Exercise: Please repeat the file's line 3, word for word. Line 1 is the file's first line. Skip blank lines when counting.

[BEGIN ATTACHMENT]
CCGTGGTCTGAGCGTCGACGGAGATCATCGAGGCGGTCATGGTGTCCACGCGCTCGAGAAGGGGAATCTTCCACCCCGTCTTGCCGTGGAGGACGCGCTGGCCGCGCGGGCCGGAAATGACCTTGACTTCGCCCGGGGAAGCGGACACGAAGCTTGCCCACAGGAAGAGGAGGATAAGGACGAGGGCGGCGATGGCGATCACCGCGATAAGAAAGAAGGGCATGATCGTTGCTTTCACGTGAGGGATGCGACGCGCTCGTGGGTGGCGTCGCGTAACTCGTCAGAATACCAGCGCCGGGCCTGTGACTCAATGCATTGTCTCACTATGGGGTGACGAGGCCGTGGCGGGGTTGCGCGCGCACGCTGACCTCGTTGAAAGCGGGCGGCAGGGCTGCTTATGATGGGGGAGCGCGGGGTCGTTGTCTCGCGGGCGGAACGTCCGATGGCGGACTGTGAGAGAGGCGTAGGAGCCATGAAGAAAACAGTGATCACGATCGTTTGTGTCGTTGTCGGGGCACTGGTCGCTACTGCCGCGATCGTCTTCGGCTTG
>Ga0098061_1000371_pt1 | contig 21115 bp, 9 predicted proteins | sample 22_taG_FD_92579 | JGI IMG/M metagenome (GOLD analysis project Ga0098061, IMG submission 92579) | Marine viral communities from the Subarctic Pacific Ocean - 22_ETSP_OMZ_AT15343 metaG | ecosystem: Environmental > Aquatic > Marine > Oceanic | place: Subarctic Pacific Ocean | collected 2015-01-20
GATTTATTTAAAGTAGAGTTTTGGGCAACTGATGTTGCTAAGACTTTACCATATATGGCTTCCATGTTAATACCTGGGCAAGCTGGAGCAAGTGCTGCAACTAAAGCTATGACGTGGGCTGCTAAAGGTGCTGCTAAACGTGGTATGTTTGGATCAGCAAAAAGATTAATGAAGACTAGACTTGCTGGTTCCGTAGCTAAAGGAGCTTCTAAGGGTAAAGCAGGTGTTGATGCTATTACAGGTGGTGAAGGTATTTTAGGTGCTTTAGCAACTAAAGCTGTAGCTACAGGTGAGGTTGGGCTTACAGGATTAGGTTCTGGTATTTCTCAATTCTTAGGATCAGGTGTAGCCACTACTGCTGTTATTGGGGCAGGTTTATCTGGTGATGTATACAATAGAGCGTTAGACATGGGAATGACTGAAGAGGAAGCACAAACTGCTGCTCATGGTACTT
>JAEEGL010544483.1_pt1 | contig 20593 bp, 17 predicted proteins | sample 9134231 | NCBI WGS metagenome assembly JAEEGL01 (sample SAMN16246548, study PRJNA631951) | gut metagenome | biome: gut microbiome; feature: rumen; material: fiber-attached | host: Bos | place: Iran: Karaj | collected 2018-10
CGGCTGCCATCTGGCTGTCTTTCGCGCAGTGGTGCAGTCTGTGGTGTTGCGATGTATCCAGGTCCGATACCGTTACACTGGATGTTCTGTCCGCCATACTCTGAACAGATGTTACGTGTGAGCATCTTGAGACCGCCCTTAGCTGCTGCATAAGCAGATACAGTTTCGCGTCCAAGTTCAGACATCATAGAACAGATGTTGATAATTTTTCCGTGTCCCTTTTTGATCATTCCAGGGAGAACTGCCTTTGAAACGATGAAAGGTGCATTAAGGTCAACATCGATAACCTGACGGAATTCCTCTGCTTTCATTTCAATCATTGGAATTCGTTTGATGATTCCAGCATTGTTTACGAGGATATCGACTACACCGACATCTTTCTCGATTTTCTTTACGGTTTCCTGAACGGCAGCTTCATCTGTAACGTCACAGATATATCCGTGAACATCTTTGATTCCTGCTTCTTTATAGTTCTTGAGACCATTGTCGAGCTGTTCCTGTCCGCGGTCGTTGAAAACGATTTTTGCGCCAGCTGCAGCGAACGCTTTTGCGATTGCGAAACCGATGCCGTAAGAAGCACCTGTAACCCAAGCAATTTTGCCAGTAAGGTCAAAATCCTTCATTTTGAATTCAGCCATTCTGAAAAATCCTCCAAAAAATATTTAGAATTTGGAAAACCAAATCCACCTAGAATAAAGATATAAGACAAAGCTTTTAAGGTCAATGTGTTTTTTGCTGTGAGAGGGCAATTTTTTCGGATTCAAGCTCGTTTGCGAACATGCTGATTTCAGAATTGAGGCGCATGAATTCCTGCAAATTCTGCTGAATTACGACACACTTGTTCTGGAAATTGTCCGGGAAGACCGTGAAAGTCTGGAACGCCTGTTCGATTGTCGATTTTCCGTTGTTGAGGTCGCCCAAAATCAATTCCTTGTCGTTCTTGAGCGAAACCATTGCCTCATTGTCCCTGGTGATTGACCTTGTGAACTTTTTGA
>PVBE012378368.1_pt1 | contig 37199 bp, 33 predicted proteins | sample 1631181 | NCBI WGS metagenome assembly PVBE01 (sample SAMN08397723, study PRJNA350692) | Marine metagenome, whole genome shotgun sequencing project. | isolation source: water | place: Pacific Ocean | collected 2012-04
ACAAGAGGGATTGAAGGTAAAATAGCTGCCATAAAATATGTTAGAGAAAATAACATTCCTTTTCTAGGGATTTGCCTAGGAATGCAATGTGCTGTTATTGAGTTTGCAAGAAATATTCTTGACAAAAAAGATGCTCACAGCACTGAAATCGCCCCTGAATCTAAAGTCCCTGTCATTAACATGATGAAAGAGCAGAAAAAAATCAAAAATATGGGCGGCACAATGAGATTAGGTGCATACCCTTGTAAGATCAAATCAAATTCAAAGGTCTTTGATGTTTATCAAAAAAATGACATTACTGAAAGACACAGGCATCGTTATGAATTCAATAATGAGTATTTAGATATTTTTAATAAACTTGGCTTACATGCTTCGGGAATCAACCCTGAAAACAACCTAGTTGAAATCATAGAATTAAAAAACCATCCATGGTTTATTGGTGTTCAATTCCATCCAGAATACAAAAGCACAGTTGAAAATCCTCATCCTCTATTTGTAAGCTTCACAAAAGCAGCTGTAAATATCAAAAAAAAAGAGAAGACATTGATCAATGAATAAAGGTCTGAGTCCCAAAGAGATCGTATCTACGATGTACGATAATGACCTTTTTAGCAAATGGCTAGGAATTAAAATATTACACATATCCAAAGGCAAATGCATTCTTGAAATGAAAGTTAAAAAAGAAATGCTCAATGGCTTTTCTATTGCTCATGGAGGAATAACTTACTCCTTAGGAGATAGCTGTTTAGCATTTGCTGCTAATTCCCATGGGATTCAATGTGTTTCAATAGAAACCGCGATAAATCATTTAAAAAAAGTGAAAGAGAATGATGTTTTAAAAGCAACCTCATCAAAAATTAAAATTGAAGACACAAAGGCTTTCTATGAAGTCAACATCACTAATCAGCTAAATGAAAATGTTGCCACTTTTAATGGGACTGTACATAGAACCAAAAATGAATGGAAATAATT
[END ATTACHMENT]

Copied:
GATTTATTTAAAGTAGAGTTTTGGGCAACTGATGTTGCTAAGACTTTACCATATATGGCTTCCATGTTAATACCTGGGCAAGCTGGAGCAAGTGCTGCAACTAAAGCTATGACGTGGGCTGCTAAAGGTGCTGCTAAACGTGGTATGTTTGGATCAGCAAAAAGATTAATGAAGACTAGACTTGCTGGTTCCGTAGCTAAAGGAGCTTCTAAGGGTAAAGCAGGTGTTGATGCTATTACAGGTGGTGAAGGTATTTTAGGTGCTTTAGCAACTAAAGCTGTAGCTACAGGTGAGGTTGGGCTTACAGGATTAGGTTCTGGTATTTCTCAATTCTTAGGATCAGGTGTAGCCACTACTGCTGTTATTGGGGCAGGTTTATCTGGTGATGTATACAATAGAGCGTTAGACATGGGAATGACTGAAGAGGAAGCACAAACTGCTGCTCATGGTACTT